1.C.3 The α-Hemolysin Channel-forming Toxin (αHL) Family
The α-hemolysin (αHL; α-toxin, alpha-toxin) of the human pathogen Staphylococcus aureus is secreted as a 33 kDa monomer. This monomeric species associates with animal cell membranes to form a 232 kDa homoheptameric transmembrane β-barrel pore that promotes cell death by allowing bilayer permeability to ions, water and small solutes, thereby promoting cell lysis. The three-dimensional structure of αHL has been solved by x-ray crystallography to 1.9 Å resolution (Song et al., 1996). Imaging αHL with molecular dynamics has provided information about its ionic conductance and osmotic permeability (Aksimentiev and Schulten 2005). αHL forms a solvent-filled channel with a length of 100 Å, that runs along the seven-fold axis of the protein and ranges from 14 to 46 Å in diameter. The transmembrane domain of the mushroom-shaped heptamer is the lower portion of the mushroom, consisting of a 14-strand antiparallel β-barrel to which each protomer contributes two α-strands, each 65 Å long. The interior of the β-barrel is primarily hydrophilic, and the exterior has a hydrophobic belt 28 Å wide. The pore can transport peptides, and charged residues in the pore influences the rate of passage (Wolfe et al., 2007; Hammerstein et al., 2011). αHL has been used to create a system with directional control of a processive molecular hopper (Qing et al. 2018). Sphingomyelin depletion from the plasma membranes of human airway epithelial cells completely abrogates the deleterious actions of alpha-toxin (Ziesemer et al. 2019). The the beta-barrel pore-formation mechanism has been reviewed (Mondal and Chattopadhyay 2019).
Several Staphylococcal toxins of this family are two-component cytolysins. These toxins include α-hemolysin (Hlg: Hlg1 (LukF) Hlg2), leukocidin (Luk: LukF LukS) and Pantone-Valentine leukocidin (Luk-PV: LukF-PV LukS-PV). They have 7 subunits arranged in a ring with alternate subunit arrangements (subunit stoichiometries of 3:4 or 4:3 (Sugawara-Tomita et al., 2002). Each toxin has specificity for different mammalian cell types and hosts. LukF (also called Hlg1) and LukF-PV comprise class F while Hlg2, LukS and LukS-PV comprise class S. Proteins of each class are 70% identical, but the proteins are about 30% identical between classes. They are 20-30% identical to the single component Staphylococcal α-hemolysin described above. Because the two components (LukS and LukF) comprise two distinct subfamilies of the αHL family, they are listed under two different TC numbers (#1.C.3.3.1 and #1.C.3.4.1).
The αHL family consists of pore-forming toxins from Staphylococcal species, Bacillus cereus, B. anthracis and Clostridium perfringens. They are distantly related to the CHL family of pentameric toxins from Gram-negative bacteria (TC #1.C.14). The S. aureus protein monomers are 308-326 residues in length, while the B. cereus protein is of 412 residues and the C. perfringens monomers is of 336 residues. α-HL forms two subpopulations of ion conducting channels. Furini et al. (2008) provided evidence that this toxin can form both hexameric and heptameric pores, accounting for the ion conuctance results.
The phylogenetic tree for the αHL family reveals four clusters (Saier et al., 1999). The Staphylococcus α-hemolysin for which the three-dimensional structure is available comprises one branch, the B. cereus and C. perfringens proteins comprise a second, and all other members of the family fall into the remaining two clusters.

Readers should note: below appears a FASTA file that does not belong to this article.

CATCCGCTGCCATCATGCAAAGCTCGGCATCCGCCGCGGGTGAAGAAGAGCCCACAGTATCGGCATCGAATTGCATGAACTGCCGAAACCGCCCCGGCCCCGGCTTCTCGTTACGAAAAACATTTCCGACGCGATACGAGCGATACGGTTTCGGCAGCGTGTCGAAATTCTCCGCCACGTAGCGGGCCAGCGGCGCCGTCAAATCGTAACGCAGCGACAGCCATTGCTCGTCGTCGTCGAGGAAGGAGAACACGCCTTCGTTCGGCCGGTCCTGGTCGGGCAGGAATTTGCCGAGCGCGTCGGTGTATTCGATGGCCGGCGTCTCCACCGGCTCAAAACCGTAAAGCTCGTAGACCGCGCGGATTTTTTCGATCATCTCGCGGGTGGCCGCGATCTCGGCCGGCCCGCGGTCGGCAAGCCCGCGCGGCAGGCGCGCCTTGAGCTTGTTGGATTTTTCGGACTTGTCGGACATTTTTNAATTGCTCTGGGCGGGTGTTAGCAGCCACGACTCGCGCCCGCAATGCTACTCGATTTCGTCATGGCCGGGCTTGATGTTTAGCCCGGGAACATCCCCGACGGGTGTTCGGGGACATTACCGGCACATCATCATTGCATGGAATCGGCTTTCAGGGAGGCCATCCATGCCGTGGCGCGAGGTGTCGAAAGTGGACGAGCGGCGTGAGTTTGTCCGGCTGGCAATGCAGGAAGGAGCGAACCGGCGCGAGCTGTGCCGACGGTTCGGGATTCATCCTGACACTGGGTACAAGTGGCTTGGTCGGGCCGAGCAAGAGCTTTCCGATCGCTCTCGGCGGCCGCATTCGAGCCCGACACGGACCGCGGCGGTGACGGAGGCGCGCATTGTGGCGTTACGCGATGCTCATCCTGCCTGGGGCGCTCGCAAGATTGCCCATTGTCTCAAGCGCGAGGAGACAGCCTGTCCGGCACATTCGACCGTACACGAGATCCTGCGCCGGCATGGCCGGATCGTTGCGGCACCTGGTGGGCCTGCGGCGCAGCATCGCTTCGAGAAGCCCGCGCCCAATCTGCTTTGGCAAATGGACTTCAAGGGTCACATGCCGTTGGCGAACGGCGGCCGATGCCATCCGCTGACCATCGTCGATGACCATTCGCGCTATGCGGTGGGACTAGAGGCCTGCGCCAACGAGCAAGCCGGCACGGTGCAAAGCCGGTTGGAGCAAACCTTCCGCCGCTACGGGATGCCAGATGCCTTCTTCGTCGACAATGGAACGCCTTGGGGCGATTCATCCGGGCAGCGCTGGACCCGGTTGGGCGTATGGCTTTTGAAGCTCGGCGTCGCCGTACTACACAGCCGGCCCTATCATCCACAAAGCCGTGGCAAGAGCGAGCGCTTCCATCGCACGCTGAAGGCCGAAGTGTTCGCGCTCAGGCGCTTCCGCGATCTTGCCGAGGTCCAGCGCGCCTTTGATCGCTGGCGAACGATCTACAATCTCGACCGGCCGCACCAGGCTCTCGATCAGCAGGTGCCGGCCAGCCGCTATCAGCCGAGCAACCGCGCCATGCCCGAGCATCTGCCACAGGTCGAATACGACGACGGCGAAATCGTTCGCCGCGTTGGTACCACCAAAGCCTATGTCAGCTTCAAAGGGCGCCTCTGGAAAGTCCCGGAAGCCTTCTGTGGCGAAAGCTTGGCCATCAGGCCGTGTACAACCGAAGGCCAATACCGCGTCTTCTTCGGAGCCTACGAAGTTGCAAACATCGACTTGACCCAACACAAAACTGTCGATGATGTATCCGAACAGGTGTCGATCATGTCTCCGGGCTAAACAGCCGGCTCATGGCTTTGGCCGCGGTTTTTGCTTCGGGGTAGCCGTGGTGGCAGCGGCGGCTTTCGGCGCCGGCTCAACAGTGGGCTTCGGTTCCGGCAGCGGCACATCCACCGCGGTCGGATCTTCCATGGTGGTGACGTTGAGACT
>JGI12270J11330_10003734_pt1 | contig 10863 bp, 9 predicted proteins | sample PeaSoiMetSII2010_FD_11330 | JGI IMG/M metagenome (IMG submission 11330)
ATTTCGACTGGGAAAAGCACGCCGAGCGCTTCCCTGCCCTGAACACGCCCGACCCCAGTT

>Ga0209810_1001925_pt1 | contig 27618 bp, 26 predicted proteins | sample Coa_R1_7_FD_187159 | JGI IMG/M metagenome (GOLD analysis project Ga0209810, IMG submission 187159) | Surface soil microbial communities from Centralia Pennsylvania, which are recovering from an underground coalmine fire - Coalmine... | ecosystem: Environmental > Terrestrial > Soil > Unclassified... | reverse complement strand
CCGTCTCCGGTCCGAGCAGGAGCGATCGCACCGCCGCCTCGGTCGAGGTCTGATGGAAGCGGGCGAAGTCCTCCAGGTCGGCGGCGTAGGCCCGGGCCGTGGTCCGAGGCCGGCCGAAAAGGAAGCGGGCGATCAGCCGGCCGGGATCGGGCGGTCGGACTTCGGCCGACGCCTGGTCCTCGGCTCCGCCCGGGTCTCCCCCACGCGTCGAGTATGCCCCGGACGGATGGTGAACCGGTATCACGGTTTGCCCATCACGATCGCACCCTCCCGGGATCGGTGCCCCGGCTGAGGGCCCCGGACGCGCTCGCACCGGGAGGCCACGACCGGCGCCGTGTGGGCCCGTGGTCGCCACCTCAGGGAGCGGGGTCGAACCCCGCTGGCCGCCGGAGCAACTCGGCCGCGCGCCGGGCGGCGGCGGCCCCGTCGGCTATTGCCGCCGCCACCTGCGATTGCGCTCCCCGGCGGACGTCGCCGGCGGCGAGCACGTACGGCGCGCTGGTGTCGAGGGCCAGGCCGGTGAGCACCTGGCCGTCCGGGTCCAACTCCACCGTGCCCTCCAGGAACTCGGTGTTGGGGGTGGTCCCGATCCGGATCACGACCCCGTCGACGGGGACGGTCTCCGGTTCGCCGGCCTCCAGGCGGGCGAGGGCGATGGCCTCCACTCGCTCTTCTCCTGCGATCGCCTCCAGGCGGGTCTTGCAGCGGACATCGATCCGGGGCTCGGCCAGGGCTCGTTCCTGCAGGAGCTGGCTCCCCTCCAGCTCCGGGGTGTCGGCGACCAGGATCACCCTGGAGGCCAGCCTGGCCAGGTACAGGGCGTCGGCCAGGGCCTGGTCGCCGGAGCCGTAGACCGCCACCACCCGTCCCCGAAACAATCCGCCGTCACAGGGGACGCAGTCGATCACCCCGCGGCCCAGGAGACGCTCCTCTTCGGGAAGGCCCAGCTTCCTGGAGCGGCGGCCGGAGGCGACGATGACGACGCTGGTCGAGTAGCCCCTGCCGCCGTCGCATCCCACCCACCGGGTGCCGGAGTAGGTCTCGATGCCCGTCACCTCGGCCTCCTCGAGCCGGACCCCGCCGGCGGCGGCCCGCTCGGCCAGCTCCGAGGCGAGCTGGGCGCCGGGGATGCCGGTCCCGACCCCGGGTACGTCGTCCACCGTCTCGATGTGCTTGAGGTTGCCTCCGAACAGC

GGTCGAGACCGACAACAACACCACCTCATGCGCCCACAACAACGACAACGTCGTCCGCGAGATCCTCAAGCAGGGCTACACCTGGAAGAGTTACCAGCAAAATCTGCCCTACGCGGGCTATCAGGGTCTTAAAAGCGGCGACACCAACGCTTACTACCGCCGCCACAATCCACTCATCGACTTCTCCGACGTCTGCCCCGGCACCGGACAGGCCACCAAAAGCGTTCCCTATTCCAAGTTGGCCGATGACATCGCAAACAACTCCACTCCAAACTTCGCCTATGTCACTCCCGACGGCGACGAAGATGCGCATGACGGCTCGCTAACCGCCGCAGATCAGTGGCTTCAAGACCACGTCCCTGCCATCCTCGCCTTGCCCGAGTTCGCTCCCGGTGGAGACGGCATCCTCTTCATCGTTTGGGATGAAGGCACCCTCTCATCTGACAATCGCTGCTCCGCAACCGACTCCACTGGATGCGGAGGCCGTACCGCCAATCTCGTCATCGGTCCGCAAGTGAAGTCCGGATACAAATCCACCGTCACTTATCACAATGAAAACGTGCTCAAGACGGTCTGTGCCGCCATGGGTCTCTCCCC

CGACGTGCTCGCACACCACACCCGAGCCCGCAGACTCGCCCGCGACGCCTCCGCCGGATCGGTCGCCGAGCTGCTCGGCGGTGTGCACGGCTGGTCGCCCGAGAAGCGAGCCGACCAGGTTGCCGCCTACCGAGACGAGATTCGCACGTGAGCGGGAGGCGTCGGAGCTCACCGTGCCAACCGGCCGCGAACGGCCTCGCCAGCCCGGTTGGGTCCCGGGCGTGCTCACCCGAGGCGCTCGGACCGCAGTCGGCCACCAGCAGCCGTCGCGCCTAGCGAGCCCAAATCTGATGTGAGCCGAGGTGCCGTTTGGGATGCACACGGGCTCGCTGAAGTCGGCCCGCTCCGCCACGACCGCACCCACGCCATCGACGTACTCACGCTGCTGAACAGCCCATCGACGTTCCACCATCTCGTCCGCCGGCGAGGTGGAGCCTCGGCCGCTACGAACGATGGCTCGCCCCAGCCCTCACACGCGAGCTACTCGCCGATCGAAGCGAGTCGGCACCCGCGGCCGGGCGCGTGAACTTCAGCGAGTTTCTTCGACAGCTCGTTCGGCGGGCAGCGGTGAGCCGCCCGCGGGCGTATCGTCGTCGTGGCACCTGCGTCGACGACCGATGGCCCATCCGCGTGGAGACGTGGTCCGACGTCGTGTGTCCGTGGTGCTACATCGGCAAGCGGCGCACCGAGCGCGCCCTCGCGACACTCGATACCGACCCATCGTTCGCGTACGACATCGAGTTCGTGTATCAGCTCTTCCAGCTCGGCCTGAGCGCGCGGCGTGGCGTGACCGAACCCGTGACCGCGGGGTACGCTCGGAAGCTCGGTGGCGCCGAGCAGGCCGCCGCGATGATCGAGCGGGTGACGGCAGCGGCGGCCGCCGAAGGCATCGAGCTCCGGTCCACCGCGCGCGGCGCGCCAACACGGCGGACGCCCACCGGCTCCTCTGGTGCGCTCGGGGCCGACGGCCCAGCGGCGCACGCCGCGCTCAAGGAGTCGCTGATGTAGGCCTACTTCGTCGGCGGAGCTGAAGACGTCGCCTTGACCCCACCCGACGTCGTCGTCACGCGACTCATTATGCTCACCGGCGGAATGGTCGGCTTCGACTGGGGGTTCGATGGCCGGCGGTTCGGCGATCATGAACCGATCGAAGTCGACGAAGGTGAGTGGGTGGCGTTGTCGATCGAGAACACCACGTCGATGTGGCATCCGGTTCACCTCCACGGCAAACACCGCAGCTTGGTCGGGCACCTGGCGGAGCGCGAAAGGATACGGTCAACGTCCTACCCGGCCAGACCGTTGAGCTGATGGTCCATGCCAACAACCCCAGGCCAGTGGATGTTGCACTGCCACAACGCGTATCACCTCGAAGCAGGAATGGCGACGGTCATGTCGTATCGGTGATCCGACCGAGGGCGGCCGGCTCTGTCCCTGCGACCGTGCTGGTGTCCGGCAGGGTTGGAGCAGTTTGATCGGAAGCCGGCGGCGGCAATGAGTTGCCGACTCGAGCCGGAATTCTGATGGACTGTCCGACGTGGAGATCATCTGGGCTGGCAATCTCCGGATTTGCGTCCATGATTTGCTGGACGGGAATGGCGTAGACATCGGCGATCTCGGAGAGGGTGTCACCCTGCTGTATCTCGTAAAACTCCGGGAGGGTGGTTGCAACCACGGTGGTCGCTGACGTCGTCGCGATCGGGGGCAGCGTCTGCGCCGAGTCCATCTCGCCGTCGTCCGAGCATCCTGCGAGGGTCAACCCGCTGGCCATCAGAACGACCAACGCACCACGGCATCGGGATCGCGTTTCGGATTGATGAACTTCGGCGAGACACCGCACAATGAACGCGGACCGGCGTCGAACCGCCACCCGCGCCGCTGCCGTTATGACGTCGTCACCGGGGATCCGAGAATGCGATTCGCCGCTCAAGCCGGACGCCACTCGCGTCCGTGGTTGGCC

α-haemotoxins are members of the αHL family that form heterooligomeric (bicomponent) toxins (HlgA · HlgB or HlgB · HlgC). Both form pores in lipid membranes with conductances, current-voltage characeristics and stability properties similar to α-toxin. However, they are cation selective rather than anion selective. There is a conserved region at the pore entrance with four basic residues in α-toxin but either basic or acidic residues in α-haemolysins. These residues form an entrance electrostatic filter (Comai et al. 2002). A variety of peptides interact with αHL (Movileanu et al. 2005).
Cracknell et al. (2013) described the translocation of ssRNA heteropolymers (91-6083 bases) through the α-hemolysin nanopore. Translocation of these long ssRNAs is characterized by surprisingly long, almost complete ionic current blockades with durations averaging milliseconds per base (at +180 mV). The event durations decrease exponentially with increased transmembrane potential but are largely unaffected by the presence of urea. When the ssRNA is coupled at the 3' end to streptavidin, which cannot translocate through the pore, permanent blockades are observed, supporting the conclusion that the transient blockage of current arises from ssRNA translocation. Asandei et al. 2016 have described the dynamics of a single peptide as it passes across a voltage-biased alpha-hemolysin nanopore.
PLEKHA7 and other junctional proteins are host factors mediating death by S. aureus alpha-toxin. ADAM10 is docked to junctions by its transmembrane partner Tspan33, whose cytoplasmic C-terminus binds to the WW domain of PLEKHA7 in the presence of PDZD11. ADAM10 is locked at junctions through binding of its cytoplasmic C terminus to afadin. Junctionally clustered ADAM10 supports the efficient formation of stable toxin pores. Disruption of the PLEKHA7-PDZD11 complex inhibits ADAM10 and toxin junctional clustering. This promotes toxin pore removal from the cell surface through an actin- and macropinocytosis-dependent process, resulting in cell recovery from initial injury and survival. Thus, a dock-and-lock molecular mechanism targets ADAM10 to junctions, providing a paradigm for how junctions may regulate transmembrane receptors through their clustering (Shah et al. 2018).
The generalized transport reaction catalyzed by these pore-forming toxins is:
Small molecules (in) Small molecules (out)